Leeroy Jenkins: The Scarlet Spider doesn't much cotton to Peter's longstanding truce with Venom.
Legacy Character: The people in charge were indecisive if Ben Reilly would become this or not. Ultimately he didn't.
A few were introduced for Kraven (The Grim Hunter), Doctor Octopus (Lady Octopus), and the Rose. The Grim Hunter got killed by Kaine, Lady Octopus only lasted a few years before the classic Doc Ock returned (though she later turned up in Spider-Girl), and The new Rose only lasted about as long as Lady Octopus.
Phil Urich became the fourth Green Goblin, but he was trying to be a hero. He got his own short-lived series, kicked around the main universe and became a recurring character in Spider-Girl.
The Man Behind the Man: The false DNA results for Peter Parker were fed to the Jackal by the Scrier Organization, who in turn were being led by Gaunt, who in fact was a Decoy Leader in the employ of the Scriers' true master, Norman Osborn. (He later rebranded the cult as The Order of the Goblin, a personal touch.)
Me's a Crowd: The objective behind the Jackal's "Carrion Bomb" is to turn the entire world's population into clones of Peter Parker. Not clones of the Jackal himself, or even a billion Gwen Stacys; just Peter Parker. As mentioned above, he's crazy, so it doesn't have to make sense.
Milestone Celebration: The saga was originally planned to end at Amazing Spider-Man #400, with Peter Put on a Bus and Ben becoming the new Spider-Man. Thanks to Executive Meddling, however, the story arc ended up going on for far longer due to its popularity. That said, ASM #400 was notable for Aunt May's heart-rending passing.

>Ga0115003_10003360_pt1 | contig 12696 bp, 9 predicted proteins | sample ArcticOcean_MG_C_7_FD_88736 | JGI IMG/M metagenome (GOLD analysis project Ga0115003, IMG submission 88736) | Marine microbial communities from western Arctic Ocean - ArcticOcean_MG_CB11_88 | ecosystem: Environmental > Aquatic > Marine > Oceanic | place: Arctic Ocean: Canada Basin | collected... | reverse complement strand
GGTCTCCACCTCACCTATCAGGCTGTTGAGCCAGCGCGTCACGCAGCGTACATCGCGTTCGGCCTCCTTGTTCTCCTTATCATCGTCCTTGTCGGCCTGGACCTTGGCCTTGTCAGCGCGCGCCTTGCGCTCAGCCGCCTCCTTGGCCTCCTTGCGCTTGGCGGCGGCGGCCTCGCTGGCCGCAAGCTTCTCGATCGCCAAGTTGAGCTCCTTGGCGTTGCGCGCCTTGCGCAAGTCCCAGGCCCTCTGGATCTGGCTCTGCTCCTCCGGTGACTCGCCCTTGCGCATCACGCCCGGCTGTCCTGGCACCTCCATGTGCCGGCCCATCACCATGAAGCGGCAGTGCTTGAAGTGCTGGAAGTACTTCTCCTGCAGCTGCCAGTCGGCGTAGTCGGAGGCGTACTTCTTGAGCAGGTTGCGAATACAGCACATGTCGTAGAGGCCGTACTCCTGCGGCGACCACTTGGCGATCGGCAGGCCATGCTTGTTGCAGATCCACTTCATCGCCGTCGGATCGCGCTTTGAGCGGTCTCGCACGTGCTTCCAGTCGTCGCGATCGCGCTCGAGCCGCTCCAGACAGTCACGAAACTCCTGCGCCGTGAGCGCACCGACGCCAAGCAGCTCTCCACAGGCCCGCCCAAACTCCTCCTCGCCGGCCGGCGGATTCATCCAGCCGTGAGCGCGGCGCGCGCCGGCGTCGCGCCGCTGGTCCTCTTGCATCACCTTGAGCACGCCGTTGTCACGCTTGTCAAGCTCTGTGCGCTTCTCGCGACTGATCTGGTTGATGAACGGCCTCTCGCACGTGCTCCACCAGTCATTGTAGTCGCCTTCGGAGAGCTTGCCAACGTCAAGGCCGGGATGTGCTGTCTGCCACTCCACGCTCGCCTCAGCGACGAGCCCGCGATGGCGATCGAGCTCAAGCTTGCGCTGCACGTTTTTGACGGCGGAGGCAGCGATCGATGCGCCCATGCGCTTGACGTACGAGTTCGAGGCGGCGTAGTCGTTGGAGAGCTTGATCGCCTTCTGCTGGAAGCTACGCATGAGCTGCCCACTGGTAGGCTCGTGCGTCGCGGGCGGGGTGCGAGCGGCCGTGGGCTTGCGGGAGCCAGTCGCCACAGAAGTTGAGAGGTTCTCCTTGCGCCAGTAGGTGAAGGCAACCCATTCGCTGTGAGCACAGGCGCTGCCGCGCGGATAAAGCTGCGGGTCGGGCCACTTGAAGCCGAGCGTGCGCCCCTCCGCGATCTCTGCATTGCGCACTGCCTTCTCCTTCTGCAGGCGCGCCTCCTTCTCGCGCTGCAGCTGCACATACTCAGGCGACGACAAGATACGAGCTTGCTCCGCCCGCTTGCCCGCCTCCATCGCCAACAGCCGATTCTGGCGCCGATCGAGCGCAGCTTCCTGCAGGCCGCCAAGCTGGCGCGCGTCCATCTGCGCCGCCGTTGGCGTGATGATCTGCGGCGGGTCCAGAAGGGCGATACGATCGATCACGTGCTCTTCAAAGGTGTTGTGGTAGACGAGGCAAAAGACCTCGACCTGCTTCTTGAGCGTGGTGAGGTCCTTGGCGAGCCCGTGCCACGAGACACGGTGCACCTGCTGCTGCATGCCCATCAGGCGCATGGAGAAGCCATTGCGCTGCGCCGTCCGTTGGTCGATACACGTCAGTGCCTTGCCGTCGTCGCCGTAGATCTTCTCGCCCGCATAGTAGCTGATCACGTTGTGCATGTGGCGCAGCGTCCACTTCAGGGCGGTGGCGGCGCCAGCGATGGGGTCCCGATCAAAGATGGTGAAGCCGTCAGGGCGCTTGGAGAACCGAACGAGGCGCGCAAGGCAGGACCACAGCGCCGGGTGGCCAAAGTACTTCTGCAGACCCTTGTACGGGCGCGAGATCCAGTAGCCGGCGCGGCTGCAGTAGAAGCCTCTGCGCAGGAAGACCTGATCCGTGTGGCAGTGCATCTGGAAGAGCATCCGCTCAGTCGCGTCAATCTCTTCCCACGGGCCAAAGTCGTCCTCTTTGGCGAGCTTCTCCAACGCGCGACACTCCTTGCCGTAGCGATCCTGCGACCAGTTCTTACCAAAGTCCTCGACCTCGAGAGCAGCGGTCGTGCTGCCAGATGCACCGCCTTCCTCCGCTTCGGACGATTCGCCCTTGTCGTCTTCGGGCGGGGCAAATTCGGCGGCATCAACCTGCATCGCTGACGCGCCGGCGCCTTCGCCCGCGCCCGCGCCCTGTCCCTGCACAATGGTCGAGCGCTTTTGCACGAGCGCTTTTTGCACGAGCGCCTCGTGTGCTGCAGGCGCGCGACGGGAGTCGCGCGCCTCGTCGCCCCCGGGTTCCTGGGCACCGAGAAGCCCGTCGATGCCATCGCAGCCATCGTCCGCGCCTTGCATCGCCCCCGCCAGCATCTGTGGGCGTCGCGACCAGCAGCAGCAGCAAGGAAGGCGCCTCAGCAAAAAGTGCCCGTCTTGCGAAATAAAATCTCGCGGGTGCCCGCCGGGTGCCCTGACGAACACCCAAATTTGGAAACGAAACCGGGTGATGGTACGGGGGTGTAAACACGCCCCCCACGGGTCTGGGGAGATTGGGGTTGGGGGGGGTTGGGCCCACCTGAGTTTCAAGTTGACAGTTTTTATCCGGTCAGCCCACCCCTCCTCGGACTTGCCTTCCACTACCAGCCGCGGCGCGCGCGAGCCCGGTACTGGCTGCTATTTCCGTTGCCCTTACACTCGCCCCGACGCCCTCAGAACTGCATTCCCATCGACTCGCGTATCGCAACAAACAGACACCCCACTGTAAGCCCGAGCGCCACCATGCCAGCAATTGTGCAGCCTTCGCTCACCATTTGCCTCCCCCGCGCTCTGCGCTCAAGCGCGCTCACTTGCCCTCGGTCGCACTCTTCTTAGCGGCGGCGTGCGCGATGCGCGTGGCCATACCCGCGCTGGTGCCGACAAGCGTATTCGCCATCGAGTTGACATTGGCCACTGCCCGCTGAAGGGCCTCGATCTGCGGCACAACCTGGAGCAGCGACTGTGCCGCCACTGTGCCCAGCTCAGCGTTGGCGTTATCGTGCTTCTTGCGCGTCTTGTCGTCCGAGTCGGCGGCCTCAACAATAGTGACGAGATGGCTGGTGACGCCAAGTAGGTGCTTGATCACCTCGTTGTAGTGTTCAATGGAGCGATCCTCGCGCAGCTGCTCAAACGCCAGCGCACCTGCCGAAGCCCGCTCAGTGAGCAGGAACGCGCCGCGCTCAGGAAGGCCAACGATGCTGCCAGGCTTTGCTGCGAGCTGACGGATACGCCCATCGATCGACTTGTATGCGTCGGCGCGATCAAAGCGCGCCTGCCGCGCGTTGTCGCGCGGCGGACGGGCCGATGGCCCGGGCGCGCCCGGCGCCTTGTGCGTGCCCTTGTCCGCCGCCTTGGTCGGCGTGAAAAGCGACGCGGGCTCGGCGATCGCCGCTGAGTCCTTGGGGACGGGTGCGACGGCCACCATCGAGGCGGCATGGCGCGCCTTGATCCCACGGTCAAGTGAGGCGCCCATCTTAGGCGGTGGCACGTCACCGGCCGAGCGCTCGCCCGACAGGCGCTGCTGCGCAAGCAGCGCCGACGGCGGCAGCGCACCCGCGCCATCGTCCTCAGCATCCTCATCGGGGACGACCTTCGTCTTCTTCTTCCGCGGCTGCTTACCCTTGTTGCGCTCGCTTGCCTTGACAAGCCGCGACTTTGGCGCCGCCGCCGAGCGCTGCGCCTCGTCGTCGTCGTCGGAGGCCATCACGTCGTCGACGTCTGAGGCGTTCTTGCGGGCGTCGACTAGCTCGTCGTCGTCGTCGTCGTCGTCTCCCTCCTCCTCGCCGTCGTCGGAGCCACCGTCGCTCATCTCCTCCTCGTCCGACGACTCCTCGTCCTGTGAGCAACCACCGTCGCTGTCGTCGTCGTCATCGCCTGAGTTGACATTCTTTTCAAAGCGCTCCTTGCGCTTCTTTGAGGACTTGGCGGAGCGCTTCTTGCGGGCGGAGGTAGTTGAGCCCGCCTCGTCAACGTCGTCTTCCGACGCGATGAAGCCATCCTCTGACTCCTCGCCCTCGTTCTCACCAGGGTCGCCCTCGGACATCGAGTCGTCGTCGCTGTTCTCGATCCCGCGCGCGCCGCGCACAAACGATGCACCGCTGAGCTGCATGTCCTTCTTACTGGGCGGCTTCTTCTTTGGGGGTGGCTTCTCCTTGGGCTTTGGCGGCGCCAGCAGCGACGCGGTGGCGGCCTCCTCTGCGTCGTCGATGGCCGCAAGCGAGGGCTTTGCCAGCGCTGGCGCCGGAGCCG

No Body Left Behind: A majority of the Jackal's clones collapse into goo once their number is up — even a copy of Gwen Stacy. Ben, conveniently enough, turns to dust. This allows Peter to give him a proper farewell by scattering his "brother's" ashes to the wind.
Opening a Can of Clones: The Spider-books in general are famous for this trope, but the 90's kicked it into high gear. Peter later uncovers the original clone's scorched remains in the chimney; probably the intention was to throw doubt on Ben's identity and put forward the possibility of both Spider-Men being clones. By this point, though, there were already so many clones running around, the effect was lost and the whole subplot was discarded.
Orcus on His Throne: Norman was introduced very late in the game, and didn't enter the picture until all of his subordinates were snuffed out. He later explained that he'd been living sumptuously in Europe and rubbing elbows with the Scriers, whom he ultimately usurped and converted into a tool for revenge.
Put on a Bus: Many of Spidey's old foes and supporting cast retired or otherwise let the titles to make way for Ben Reilly's foes and supporting characters, including Peter Parker himself. When Parker came back, so did everyone else. Meanwhile, Reilly's side characters vanished in a similar manner.